Overall, the summer was a good one—not great, but good. I believe I set my expectations too high about how much actual practice I was going to get in court, so that was a little disappointing. As you may recall, I was really unsure whether it was a good idea to spend a second summer at the same office where I spent my 1L summer. When I decided to do it, I had several good reasons, but the top of the list was that I thought my familiarity w/the people and the office would help me get more time in court. There are many reasons that didn't happen, but now, having been through it, I will say that those who advised against this were correct. If I had it to do over again, I would not return to the same office for two summers simply because the chance to see how another office works is invaluable. While I am more familiar than ever w/how the lawyers in “my” office work and what the atmosphere and caseloads are like, I have little clue how these things go anywhere else. This leaves me facing a job search w/less information than I'd have if I'd gone somewhere else this summer. It's not a tragedy, just a lesson learned.

That said, I do feel like I got some great experience and learned a lot this summer. It would have been difficult for the experience to be as eye-opening and inspiring the second time around, but it was still a full and rewarding experience that increased my preparation for becoming a public defender. If anyone in that office reads this: Thank you! Thank you! Thank you!

* Ok. Cops do know some law, generally speaking. Many don't know the difference between a stop and a seizure, and that can end up being good for our clients sometimes, but cops generally have a basic familiarity w/a few points of law that are important to doing their daily jobs. I would not be surprised if many cops knew that you couldn't charge a leaseholder w/trespassing, but the prosecutor should know that, too.

Posted August 11, 2005 10:35 AM | 2L summer

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"'Fine. Then we'll evict his mother,' [the prosecutor] said ... [T]he cop was right there with her. 'I'll call the landlord this afternoon to get it started,' the cop said.

Whoa - the COPS are going to tell the landlord whom to evict???

Under what authority?!?! Leases are civil matters - not for the cops to mess around with. Plus the tenants have contractual and property rights in their tenancies. For the police to mess with those rights is a huge due process problem.

(Good to hear that you had a nice summer! :-) But that bit just set me right off...)

Posted by: Cathy at August 11, 2005 11:33 AM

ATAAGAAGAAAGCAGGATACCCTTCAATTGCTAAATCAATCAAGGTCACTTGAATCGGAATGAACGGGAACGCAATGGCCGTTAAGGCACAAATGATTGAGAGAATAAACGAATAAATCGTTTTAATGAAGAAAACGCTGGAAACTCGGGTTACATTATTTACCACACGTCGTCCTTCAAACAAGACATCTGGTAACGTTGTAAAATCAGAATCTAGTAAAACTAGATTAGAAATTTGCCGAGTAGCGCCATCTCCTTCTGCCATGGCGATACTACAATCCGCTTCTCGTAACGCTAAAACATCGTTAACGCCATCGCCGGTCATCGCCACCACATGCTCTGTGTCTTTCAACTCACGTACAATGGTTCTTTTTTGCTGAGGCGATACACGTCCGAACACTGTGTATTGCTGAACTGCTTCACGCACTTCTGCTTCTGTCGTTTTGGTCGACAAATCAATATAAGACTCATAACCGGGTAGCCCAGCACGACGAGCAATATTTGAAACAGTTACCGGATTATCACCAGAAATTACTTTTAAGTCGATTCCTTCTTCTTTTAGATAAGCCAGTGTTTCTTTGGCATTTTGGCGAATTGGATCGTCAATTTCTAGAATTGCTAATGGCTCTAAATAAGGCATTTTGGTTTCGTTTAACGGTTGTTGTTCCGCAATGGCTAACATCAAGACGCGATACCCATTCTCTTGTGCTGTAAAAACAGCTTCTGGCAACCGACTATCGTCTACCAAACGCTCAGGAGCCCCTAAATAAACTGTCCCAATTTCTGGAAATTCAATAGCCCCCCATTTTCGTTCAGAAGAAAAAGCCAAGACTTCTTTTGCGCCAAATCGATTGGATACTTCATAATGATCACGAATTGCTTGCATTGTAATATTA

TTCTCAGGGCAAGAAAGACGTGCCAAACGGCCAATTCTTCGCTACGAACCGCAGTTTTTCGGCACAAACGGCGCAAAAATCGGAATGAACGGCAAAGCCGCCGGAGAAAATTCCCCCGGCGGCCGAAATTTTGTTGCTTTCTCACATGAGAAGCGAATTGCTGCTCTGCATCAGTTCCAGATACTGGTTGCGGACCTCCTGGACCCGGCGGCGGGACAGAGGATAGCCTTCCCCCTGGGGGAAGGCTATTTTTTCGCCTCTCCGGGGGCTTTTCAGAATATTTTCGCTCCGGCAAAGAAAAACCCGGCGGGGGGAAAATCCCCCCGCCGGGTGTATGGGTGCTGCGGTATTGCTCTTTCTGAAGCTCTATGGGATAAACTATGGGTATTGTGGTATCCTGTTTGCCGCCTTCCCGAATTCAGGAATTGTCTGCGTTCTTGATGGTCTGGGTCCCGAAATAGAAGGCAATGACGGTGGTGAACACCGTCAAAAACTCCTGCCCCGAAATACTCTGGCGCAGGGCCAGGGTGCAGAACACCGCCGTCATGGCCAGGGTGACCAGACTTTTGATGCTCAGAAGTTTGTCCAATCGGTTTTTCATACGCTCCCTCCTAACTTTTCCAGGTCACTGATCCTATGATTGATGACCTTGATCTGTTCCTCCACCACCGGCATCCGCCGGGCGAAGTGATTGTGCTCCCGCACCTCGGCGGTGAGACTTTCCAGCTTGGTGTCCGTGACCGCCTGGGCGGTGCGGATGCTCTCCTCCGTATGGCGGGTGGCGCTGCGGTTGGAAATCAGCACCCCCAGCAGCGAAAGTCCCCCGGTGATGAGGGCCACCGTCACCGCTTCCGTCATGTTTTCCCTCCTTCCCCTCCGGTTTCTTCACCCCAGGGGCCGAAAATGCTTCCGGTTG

Absolutely -- the cops have no business telling landlords whom to evict. One note I didn't mention is that the property involved is public housing. Because of state and local laws, the cops are allowed to control access to the property -- at least in terms of trespassing -- as if they were the owners. This seems to make them think they can also act as landlords for purposes of civil law, which I'm pretty sure is not the case but I'm also pretty sure the public housing people aren't going to stop and check that if the cops say "Evict mom!" For me this is just a great example of how a bunch of large, interlinked, bureaucratic arms of the state can come down to crush people -- which is why we need good public defenders!

Posted by: ambimb at August 11, 2005 12:49 PM

I feared there was a public housing angle...

Your client and/or the mother needs to get with a housing attorney STAT to try to keep from losing that benefit. Public housing is notoriously intolerant of anything less than saintly behavior on the part of the tenants. And if the cop was serious about following up (though hopefully it was just an idle threat that you deflected) with the housing authority they really will start eviction proceedings. The client/mom needs to be on the ball then to make sure he/she gets a hearing and can defend against any accusations. This process can be quick, so if they aren't careful they can lose their subsidized housing - a huge loss for them, without which they might be homeless. So as soon as they are served with any papers, they need to bring them to an attorney right away. (Or at least file an answer themselves.) Since ultimately there was no criminal charge hopefully this will be easily defensible, but they're going to need to go through the process if that cop was serious about making trouble for them.

Sorry... your summer is leaking into my summer...

Posted by: Cathy at August 11, 2005 01:11 PM